So, what can an appraiser do to coax an opinion of value from the expert dealer? Bribery is always an option. Naturally, most of us can’t afford the $750 demanded by the anonymous gallerist I have been referencing, but I always like to give a small gift to the person who has gone out of their way to respond to my requests. Doesn’t have to be much. But something that shows them that you appreciate the time and effort they have expended on your behalf. I like to find things that can be shared amongst the staff, if that person so chooses (a box of chocolates, for example). This assumes, however, that the appraiser has already been helped…what can we do in advance to help our cause?
Work. Which I know is not really a glamorous word. But before we pick up the phone, send an email or walk into a gallery, we appraisers need to have done our homework. Go to the gallery’s website to see if they have similar works by the artist displayed. Look at the exhibitions for that artist…perhaps there are installation shots which depict our object on display? Troll through the CV of the artist and read the press that might be easily accessed. Go to the library and pull books. Maybe go to the gallery without asking for anything and see if they have any publications or maybe a binder around about the artist that you can look at. In short, according to USPAP, you are holding out yourself as having expertise in the material you are appraising. Be one. A lot of questions that appraisers have can be answered by consulting freely available information. Contacting the gallery should be the last thing we do, not the first.
Armed with knowledge, the appraiser becomes less of an annoyance and more of a collaborator. One can call the gallery with a specific question, rather than many. I would also recommend telling the gallery what you think the value might be and why. Gallerists enjoy discussing their artists work, so if you actually have a specific, intelligent question and are not looking to cut corners, you might find a more sympathetic ear.
Information is another powerful carrot the appraiser can proffer. You should ask your client if they would feel comfortable with your sharing their name with the galleries you contact. Naturally, they might wish to remain anonymous, and it might not be appropriate. However, most clients don’t mind and in fact, already have a relationship with these galleries. When the dealers know that you are working for someone who buys from them, they are likely to be much more friendly. Obviously, the more mercenary among us will think that galleries want to know who owns what in order to be able to sell it one day. But there is nothing wrong with that! And, on a gentler note, they might want to borrow it for an exhibition at their gallery or at a museum down the road. Having the existence and ownership of the work in the gallery archives can facilitate all sorts of positive things.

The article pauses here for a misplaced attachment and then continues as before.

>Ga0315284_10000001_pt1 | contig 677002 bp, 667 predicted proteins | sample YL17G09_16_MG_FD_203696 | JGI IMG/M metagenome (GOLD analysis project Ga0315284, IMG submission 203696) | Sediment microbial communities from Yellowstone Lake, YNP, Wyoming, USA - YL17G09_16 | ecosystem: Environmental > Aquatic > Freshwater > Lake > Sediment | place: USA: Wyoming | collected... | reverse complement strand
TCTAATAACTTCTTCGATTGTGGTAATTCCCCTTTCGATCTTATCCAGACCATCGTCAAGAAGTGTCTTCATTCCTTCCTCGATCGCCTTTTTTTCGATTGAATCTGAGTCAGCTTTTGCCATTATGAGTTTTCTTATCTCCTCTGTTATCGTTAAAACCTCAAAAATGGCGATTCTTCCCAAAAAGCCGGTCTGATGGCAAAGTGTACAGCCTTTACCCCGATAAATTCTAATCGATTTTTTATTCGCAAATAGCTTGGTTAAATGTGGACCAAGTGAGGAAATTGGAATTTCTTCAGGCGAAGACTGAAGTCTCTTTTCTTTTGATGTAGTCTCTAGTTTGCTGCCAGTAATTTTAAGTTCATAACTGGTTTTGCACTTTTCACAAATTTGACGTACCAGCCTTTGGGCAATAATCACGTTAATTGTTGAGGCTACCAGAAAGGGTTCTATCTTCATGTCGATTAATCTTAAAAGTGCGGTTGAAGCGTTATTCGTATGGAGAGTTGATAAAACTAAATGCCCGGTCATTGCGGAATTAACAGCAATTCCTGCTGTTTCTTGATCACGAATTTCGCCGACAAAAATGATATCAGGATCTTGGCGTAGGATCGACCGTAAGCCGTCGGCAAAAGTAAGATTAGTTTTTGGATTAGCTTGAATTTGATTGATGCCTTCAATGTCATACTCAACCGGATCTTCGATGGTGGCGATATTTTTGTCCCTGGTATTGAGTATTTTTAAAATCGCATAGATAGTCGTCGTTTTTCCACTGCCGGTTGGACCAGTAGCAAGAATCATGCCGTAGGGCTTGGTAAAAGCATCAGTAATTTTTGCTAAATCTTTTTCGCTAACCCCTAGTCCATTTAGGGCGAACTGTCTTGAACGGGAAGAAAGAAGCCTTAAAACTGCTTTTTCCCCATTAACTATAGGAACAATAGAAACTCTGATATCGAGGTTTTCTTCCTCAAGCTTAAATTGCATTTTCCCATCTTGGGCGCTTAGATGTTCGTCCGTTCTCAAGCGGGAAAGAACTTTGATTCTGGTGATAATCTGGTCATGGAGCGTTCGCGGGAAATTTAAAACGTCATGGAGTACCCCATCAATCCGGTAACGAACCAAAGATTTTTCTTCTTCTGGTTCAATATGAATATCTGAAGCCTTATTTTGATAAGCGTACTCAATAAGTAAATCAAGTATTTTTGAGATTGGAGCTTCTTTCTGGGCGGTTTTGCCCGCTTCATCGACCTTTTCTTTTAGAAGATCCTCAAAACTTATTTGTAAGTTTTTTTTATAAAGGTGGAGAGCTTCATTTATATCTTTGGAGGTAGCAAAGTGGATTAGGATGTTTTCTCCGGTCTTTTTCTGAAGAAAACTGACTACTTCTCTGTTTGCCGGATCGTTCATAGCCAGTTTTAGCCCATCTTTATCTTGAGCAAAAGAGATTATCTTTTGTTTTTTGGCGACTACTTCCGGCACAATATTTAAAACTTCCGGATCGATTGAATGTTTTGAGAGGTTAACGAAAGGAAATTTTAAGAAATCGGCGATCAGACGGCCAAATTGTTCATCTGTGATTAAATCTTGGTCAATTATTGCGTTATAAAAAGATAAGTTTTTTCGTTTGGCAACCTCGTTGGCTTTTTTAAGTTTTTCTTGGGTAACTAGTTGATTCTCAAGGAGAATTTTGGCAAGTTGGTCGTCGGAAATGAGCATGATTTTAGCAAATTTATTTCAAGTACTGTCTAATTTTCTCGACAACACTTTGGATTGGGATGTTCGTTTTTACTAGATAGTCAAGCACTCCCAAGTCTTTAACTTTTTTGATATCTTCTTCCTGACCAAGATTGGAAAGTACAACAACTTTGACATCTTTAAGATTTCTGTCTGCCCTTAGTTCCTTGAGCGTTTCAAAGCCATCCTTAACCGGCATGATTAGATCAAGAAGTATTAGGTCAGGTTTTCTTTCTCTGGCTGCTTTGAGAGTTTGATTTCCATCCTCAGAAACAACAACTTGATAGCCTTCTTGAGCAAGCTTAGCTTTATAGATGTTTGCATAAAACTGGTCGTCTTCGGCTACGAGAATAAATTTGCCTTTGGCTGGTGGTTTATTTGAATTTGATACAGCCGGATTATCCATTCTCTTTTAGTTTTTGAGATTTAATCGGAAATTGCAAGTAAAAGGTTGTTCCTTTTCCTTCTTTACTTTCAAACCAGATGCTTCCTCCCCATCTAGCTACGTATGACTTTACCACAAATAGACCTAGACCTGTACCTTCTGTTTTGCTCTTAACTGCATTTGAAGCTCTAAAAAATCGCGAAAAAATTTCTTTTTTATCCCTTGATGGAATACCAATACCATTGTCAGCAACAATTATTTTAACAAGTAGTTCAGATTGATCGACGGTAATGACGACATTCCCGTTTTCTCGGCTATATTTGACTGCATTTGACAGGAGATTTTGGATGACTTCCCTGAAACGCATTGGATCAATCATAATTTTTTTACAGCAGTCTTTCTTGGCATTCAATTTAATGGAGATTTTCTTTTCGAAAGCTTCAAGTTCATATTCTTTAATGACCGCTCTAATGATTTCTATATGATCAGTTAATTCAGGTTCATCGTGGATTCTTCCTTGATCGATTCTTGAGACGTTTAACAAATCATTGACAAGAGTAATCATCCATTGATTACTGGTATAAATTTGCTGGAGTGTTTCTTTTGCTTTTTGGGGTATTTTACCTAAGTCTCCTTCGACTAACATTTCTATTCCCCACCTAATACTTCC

If you have done a lot of research into the market, you can share the relevant bits with the dealer. While they probably already know what is out there, it never hurts to see it condensed and organized. Maybe you have seen works by private dealers for sale, where you can report the asking price. You may actually have turned up something that they didn’t know, which will help them in their business.
I would be very interested to know if any of my fellow appraisers have other tactics for overcoming the inherent suspicion of us harbored by primary market dealers. Finding common ground with them is one of the biggest challenges faced by appraisers. In truth, we have only ourselves to blame for the often dysfunctional relationship. But the top appraisers have always found a way to make themselves an indispensible part of the art world. We need to make smooth relations the rule and not the exception.